With their white and gold bite
New studies reveal
They have certain appeal
No longer forbidden
Or cholesterol ridden
But a healthy protein which you can partake
And much healthier for you than steak.

https://dailypost.wordpress.com/prompts/egg/

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You Can Go Home Again, It Ain’t Easy

This is a reviewed copy from the author.

Many have heard of the term “nuclear family.” Without reference to the Hermit Kingdom, it is generally known that collections of nuclear stuff can achieve critical mass with explosive results. Material scatters everywhere. That is what happened in Idabel Allen’s novel Rooted. Readers did not witness this explosion; we will join the decimated family as a group with its fewest members in the beginning chapter of the novel. After the explosion, after a few years, the same scattered material may begin to coalesce. Allen will relate the painful process and problems with this “coming together.” As Allen points out “It all comes from the root. And Grover McQuiston was the root of it all.” (loc56-57).

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Wisdom Silenced

Truly something to ponder, a timely meditation for the baby boomers among us.
Pronouns indicate this features the more multi-task oriented females among us. Pity the poor male with only the ability to focus on one thing at a time. Confusion multiplies.
For lovers of poetry, this is food for thought; my boss is one of them and I wanted to call this to her attention.
This is a selection I will offer participants in a discussion group that studies poetry in the context of English as a Foreign Language. Each of the first three sections describes a horror that seniors might face. It will be interesting in my cross-cultural context classroom to get participant reactions.
I’ll give them the fourth section which deals less with the individual, she is resigned. It shifts focus to society’s regret.
A super serious piece of contemplation for a care-free Friday.

like mercury colliding...

“With all their ancient faces like rain-beaten stones,”—W.B. Yeats

Wisdom Photo from Pixabay.com – Free Photos

wisdom is silenced behind sterile walls
while entertaining the reaper’s minions
attended by strangers with vapid intentions
sedated, benumbed by cruel inattention

wisdom is hidden ‘neath thin sheets of flesh
draped loosely on frames of sinew and bone
dull synapsed grey matter turning slowly to stone
pebbles of acumen dribbled softly in moans

wisdom remembers the lessons of youth
often repeating her tales of the past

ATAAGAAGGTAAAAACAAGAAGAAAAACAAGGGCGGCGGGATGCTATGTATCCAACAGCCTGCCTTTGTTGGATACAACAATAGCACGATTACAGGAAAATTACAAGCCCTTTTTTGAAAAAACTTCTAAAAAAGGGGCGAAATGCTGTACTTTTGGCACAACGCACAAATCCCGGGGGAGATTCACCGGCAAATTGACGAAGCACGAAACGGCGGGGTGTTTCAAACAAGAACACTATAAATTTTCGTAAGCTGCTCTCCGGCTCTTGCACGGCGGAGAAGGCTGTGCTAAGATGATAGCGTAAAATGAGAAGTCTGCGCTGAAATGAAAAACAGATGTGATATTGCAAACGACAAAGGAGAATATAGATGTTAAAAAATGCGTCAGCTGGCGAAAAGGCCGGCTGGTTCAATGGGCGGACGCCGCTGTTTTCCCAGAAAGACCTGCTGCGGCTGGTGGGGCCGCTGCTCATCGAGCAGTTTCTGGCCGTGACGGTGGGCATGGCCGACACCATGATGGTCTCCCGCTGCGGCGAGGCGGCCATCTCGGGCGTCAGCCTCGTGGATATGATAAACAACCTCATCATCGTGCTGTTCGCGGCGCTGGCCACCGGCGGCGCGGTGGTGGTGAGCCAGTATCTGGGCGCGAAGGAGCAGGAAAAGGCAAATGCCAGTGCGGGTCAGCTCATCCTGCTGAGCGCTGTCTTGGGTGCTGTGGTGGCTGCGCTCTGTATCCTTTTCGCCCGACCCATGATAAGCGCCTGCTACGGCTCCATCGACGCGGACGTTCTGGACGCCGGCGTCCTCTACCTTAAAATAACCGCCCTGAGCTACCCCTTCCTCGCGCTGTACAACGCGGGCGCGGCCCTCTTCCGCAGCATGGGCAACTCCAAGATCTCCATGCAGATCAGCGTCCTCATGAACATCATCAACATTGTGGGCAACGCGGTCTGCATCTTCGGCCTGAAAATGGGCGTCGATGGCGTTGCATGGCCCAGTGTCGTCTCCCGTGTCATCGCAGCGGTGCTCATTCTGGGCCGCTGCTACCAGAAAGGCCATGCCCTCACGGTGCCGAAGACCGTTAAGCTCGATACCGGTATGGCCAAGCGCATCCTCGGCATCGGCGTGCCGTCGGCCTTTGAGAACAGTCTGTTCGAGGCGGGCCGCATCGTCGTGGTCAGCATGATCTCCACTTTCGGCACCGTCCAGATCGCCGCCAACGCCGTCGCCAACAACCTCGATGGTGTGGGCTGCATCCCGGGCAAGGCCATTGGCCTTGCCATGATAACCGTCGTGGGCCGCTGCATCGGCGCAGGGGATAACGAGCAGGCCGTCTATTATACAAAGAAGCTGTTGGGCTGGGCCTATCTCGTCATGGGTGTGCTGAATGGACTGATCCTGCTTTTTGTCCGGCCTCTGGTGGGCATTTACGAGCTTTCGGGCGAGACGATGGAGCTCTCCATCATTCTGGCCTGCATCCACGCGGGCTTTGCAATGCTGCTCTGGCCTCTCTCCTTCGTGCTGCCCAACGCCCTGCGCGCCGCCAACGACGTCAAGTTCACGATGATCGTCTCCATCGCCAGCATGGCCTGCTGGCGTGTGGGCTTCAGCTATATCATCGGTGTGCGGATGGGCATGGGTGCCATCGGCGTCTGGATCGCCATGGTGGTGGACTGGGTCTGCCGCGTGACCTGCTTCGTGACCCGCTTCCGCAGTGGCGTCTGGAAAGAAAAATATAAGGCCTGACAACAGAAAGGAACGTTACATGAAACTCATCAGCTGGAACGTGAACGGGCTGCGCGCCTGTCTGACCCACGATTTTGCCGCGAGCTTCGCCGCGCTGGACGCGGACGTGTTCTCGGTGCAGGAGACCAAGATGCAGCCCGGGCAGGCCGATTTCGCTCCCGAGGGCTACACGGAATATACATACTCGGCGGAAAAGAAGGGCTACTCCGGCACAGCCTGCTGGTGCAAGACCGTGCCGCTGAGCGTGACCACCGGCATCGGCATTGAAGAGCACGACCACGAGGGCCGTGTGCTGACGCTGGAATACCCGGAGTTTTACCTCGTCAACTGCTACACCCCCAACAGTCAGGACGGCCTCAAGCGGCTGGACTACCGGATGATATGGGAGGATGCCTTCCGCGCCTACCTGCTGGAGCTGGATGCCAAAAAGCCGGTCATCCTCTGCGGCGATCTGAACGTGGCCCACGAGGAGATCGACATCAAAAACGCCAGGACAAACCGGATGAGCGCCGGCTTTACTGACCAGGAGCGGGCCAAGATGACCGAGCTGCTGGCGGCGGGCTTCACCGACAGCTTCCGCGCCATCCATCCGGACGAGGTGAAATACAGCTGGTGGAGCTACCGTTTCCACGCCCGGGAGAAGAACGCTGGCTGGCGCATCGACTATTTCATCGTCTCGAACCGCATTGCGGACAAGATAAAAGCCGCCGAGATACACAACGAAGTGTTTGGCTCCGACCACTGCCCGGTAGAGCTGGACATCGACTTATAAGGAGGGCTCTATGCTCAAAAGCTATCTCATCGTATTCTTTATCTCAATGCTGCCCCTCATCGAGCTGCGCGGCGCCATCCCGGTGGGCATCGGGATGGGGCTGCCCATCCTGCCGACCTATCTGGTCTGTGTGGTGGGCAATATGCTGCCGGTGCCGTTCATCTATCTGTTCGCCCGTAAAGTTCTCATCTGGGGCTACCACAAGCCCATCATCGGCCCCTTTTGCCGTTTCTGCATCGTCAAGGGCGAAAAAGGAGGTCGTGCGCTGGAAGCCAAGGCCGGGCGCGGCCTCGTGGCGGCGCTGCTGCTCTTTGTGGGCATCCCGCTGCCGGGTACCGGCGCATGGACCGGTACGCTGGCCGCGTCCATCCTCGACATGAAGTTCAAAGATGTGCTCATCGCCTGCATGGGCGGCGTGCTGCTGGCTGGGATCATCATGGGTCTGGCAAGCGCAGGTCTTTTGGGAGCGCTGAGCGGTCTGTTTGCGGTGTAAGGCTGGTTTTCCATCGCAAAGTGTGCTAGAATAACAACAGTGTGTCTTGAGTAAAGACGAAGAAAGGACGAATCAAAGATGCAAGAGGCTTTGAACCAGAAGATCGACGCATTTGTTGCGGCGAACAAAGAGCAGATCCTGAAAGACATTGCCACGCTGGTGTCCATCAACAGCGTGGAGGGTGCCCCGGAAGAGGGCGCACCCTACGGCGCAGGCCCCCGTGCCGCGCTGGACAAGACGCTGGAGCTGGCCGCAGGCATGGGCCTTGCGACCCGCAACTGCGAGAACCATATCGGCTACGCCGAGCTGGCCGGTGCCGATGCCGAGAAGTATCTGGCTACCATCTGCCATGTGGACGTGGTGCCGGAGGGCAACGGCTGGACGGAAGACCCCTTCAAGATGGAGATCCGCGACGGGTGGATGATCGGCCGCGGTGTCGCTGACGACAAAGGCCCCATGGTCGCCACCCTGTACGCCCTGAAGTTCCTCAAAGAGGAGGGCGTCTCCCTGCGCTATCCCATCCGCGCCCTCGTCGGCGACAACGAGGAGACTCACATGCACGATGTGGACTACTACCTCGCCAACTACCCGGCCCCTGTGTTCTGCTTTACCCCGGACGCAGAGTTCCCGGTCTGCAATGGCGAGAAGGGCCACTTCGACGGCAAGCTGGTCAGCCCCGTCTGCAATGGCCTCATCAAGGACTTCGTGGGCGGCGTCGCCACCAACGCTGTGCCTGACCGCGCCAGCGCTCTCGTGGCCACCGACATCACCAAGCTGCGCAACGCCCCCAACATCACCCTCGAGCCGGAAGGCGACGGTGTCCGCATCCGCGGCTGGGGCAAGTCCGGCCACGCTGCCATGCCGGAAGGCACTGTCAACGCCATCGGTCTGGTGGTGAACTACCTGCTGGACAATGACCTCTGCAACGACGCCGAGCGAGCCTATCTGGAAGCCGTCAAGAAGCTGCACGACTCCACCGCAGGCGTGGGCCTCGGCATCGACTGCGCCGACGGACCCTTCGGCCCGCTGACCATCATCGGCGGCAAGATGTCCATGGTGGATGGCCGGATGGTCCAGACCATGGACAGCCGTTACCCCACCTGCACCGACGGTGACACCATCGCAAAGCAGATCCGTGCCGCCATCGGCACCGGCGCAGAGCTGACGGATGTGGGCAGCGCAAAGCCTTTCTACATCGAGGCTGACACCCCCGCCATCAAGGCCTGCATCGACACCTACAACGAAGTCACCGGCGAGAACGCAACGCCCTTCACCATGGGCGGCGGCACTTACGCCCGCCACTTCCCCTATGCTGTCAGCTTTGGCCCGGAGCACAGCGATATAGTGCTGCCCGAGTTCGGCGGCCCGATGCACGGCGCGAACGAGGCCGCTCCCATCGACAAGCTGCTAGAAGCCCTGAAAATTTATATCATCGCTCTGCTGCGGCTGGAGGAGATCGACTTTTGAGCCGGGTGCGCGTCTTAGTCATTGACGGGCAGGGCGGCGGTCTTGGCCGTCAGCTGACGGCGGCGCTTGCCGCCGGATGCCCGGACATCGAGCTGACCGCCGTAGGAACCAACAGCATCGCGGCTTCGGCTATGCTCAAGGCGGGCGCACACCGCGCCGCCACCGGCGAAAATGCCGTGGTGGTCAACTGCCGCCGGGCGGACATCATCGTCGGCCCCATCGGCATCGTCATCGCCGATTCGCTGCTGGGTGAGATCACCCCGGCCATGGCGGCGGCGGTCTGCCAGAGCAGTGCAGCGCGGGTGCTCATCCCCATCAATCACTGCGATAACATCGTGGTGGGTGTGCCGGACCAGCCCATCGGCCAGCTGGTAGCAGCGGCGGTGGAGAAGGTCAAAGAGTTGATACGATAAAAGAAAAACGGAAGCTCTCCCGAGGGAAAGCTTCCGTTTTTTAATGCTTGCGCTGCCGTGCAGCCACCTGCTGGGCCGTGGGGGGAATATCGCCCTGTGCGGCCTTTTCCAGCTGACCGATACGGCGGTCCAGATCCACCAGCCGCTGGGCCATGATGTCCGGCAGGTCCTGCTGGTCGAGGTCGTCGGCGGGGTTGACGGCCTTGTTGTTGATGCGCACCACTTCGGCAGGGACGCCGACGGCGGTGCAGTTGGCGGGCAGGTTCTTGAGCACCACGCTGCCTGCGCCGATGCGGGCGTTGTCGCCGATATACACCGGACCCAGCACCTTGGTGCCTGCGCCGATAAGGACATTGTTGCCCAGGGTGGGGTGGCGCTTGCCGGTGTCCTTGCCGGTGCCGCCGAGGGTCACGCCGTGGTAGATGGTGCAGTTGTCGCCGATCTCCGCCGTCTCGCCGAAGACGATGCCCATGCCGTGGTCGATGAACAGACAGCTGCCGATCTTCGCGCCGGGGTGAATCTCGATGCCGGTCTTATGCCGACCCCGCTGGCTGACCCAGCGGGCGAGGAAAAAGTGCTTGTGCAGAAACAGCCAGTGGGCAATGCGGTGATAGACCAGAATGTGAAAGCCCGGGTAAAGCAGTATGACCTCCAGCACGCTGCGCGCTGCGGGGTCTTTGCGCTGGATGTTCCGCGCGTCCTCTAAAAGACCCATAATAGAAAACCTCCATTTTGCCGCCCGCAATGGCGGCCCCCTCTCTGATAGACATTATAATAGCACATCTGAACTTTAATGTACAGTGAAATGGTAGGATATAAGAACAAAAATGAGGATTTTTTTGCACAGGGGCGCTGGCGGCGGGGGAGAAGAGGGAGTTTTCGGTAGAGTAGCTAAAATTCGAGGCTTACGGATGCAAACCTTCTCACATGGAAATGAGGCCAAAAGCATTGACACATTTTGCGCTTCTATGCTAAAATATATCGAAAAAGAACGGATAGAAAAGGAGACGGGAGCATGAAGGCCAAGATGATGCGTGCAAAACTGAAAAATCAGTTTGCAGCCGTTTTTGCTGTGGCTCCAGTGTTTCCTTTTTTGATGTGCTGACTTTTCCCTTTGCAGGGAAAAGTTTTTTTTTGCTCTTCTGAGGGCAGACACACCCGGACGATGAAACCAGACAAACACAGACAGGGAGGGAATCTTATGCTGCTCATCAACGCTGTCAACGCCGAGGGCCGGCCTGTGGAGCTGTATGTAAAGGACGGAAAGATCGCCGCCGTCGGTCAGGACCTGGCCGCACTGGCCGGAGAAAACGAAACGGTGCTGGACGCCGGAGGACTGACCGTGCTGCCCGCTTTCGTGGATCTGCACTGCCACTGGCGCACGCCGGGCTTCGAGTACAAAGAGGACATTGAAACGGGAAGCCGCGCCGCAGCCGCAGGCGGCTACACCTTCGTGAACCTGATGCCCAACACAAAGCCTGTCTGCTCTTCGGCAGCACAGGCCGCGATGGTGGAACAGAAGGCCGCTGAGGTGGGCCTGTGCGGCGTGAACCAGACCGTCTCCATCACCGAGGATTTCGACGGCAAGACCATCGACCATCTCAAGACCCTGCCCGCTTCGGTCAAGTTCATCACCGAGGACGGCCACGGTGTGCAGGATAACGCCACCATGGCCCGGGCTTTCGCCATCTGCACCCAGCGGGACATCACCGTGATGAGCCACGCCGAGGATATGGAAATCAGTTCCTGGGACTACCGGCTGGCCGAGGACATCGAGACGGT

the din of tweets twittering, rife media blasts
soon drown out her treasure, precious pearls vainly cast

wisdom is lingering, time’s running short
fools claim she’s crazy; that they can’t relate
in fluorescent lit hallways she patiently waits
one day they might miss her, but it will be too late

~kat
For Jane Dougherty’s “A Month with Yeats” poetry challenge – Day 3. I don’t know what…

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A Collection of Horror Gems

I follow, like, and read short stories by Tobias Wade, a contributor to this collection of short stories. I obtained the novel from his website. Wade writes approximately short stories several times per week and sends them out in email alerts on Mondays, Wednesdays, and Fridays. Some are brilliant, others are merely good but he is a writer that will hold the interest of genre horror fans.

This collection was written by four authors and has a total of 41 stories. David Maloney is an English teacher living in China. An expat English teacher and also a writer? With13 stories in this collection, he joins a well-populated subculture. Ha-yong Glen Bak lists editor among other credentials. Offering 11 titled stories plus a bonus story, writers must fear him as they fear all editors. Kyle Alexander is described as a professional graffiti artist. Is this another form of the ultimate short story, or flash fiction? Alexander contributes two short stories and a collection Teenagers which is presented in three chapters. Tobias Wade seems to be an outlier as far as writer associated occupations with a former profession of neuroscience researcher. Wade brings 12 stories to this collection. I have read another collection of his, 51 Sleepless Nights, and am currently reading The Last Man. I also enjoy his weekly horror wake-up calls. With so many stories to choose from, I will comment on my favorite contribution from each author.

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Lame Story With Tacos

Despite the self-deprecating title, this is the third edition, published in 2015, of Dan’s Lame Novel by Dan C. Rinnert. The first edition was published in 2012, the second in 2013, then there was a stumble with no edition published in 2014, a further support to the claim of being lame.

There can be little critical comment about any breaking of rules of good writing because Rinnert preemptively criticizes himself. In a foreword, wisely written after completion of most of the novel, Rinnert identified most writing canon that he had blown up (pun intended) and proudly proclaimed that he had the right to do so. The warning for the reader is “You have been warned that this is a lame novel, read it at your own risk.”